There was, at this point, not even a family named ‘Zulu’ among the Nguni-speakers, let alone all-conquering empire builders, but the San were nevertheless forced to retreat further and further towards their Drakensberg mountain fastness. Driven to thieving stock from their Nguni ‘neighbours’ by this loss of animal migration grounds, the San soon witnessed black attitudes towards them deteriorate from a grudging tolerance to outright hostility and a xenophobia that belittled their ‘primitive’ language and was suspicious of their perceived ‘sorcery’.
The Christening and Heaven
By the time Portugal’s ship-borne explorer Vasco da Gama sighted our coastline on Christmas Day, 1497, and duly named it Natal, the first clan to bear the title ‘Zulu’ would only recently have come into existence. The son of Malandela, and bearing a name that translates as ‘Heaven’, Zulu had followed the traditional path of marrying and leaving home to establish his own clan soon after coming of age. His settlement thus became the first kwaZulu – ‘Place of Heaven’ – and its inhabitants the amaZulu – ‘People of Heaven’. Zulu’s most famous descendant, Shaka, was destined to impact on this land as profoundly as the European and British adventurers who followed in Vasco da Gama’s path-finding wake.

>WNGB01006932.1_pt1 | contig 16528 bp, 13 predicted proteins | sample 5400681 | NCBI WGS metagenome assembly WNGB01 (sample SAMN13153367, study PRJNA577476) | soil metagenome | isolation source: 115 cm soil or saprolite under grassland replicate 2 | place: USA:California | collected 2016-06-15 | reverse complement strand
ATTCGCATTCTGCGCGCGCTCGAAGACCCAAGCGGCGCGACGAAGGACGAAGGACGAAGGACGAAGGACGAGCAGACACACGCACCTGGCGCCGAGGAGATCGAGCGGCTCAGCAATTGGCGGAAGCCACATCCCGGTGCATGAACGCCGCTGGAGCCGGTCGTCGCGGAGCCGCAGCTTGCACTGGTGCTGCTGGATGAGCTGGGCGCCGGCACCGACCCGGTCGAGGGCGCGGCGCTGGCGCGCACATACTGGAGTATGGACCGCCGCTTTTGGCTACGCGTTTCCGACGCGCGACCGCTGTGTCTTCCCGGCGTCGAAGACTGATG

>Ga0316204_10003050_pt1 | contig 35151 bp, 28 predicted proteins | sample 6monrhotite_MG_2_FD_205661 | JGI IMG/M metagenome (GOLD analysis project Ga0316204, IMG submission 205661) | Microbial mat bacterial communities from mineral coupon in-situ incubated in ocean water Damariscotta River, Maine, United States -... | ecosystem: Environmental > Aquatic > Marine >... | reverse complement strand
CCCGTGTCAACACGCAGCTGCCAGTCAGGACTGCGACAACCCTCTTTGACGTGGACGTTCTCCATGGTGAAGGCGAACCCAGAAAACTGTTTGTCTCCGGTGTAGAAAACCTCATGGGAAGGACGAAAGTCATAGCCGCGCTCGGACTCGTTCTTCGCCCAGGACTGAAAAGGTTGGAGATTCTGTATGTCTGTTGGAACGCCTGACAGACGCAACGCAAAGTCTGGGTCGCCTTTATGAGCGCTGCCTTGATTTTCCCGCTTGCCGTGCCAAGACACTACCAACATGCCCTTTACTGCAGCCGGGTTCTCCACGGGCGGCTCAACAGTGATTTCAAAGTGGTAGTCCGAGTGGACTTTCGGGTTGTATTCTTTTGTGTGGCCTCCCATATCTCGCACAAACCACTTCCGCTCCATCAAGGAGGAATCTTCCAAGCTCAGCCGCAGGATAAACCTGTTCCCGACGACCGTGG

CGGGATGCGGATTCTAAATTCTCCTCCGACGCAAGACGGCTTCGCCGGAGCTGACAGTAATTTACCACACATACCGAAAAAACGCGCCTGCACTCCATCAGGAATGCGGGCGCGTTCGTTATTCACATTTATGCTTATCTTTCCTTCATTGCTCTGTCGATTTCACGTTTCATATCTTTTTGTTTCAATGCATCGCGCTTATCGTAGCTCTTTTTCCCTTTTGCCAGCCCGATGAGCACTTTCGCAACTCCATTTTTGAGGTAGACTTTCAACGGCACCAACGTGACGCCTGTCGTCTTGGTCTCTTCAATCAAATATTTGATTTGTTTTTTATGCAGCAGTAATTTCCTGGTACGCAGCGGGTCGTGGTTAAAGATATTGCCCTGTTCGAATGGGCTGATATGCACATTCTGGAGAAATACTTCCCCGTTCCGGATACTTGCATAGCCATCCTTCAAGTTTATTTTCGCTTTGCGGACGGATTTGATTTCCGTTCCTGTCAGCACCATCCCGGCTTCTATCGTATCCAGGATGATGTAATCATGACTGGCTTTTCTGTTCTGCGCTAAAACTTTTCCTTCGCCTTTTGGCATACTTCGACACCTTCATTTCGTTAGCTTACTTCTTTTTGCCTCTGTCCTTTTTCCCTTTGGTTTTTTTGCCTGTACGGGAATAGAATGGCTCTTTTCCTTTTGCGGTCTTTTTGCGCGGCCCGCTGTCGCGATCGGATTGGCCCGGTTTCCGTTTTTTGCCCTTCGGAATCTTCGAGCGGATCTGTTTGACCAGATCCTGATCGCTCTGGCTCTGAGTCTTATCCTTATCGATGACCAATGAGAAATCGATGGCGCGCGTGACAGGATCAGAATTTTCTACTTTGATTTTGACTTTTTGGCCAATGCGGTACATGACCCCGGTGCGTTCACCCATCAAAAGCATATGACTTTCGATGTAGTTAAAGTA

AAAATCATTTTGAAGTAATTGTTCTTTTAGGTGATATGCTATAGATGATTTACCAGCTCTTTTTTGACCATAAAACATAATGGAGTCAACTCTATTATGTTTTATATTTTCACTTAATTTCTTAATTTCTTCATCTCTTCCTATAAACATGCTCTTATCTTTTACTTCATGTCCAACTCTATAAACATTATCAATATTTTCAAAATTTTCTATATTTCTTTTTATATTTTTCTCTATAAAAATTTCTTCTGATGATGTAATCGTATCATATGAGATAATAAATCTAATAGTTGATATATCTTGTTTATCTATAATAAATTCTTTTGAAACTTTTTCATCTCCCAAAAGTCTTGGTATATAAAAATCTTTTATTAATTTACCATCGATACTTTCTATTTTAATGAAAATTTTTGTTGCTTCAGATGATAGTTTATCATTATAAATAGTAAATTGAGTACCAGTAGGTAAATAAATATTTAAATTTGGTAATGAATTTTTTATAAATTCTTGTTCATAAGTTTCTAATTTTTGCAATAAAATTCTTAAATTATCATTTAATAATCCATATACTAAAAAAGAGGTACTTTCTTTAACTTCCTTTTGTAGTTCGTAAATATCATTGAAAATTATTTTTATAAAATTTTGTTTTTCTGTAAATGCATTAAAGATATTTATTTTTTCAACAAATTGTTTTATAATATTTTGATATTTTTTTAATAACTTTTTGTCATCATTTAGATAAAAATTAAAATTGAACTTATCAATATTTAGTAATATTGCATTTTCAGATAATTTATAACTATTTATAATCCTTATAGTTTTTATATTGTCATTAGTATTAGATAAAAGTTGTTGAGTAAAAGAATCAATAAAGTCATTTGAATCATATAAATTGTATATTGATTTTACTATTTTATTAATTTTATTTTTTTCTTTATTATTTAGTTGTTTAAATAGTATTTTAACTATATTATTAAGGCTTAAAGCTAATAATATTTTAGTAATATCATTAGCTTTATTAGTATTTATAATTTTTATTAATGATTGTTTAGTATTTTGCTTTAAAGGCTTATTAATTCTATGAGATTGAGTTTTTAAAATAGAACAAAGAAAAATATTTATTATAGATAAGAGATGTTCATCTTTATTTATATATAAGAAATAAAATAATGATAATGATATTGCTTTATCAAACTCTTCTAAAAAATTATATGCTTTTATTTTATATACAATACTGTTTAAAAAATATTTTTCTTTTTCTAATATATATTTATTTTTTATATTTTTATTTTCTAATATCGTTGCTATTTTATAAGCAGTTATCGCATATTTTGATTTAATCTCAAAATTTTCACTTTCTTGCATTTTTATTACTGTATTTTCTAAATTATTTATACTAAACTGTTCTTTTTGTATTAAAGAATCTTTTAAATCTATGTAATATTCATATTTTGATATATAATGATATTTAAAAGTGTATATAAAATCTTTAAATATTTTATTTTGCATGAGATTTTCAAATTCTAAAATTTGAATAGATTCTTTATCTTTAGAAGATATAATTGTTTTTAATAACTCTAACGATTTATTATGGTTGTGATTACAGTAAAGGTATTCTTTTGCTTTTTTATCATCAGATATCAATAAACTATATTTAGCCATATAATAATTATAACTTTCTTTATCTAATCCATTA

Bad News Travels Fast
Portugal itself began colonising only to the north of our eventual border, but word-of-mouth accounts of these incursions and the havoc they’d wreaked soon drifted south to become common knowledge among the Nguni. The future Zulu nation’s first encounters with white people were thus stranded Portuguese nationals with a ‘bad reputation’, whose ships began sinking along our coast en route to Portugal’s new territories stretching from East Africa to India. As a result, these sailors and passengers found no warm welcome on our shores, and their diaries speak of ‘unimaginable privations and sorrows’ and ‘dying in the Faith despite humiliation and agony’. The St. Lucia region of today’s Zululand was thus named after their Patron Saint of Light by hapless Portuguese desperate to find a clear path north to relative safety. News of these grim encounters spread throughout seafaring Europe and across the Channel, and the first English mariners to be shipwrecked here would surely have recalled them and been filled with dread.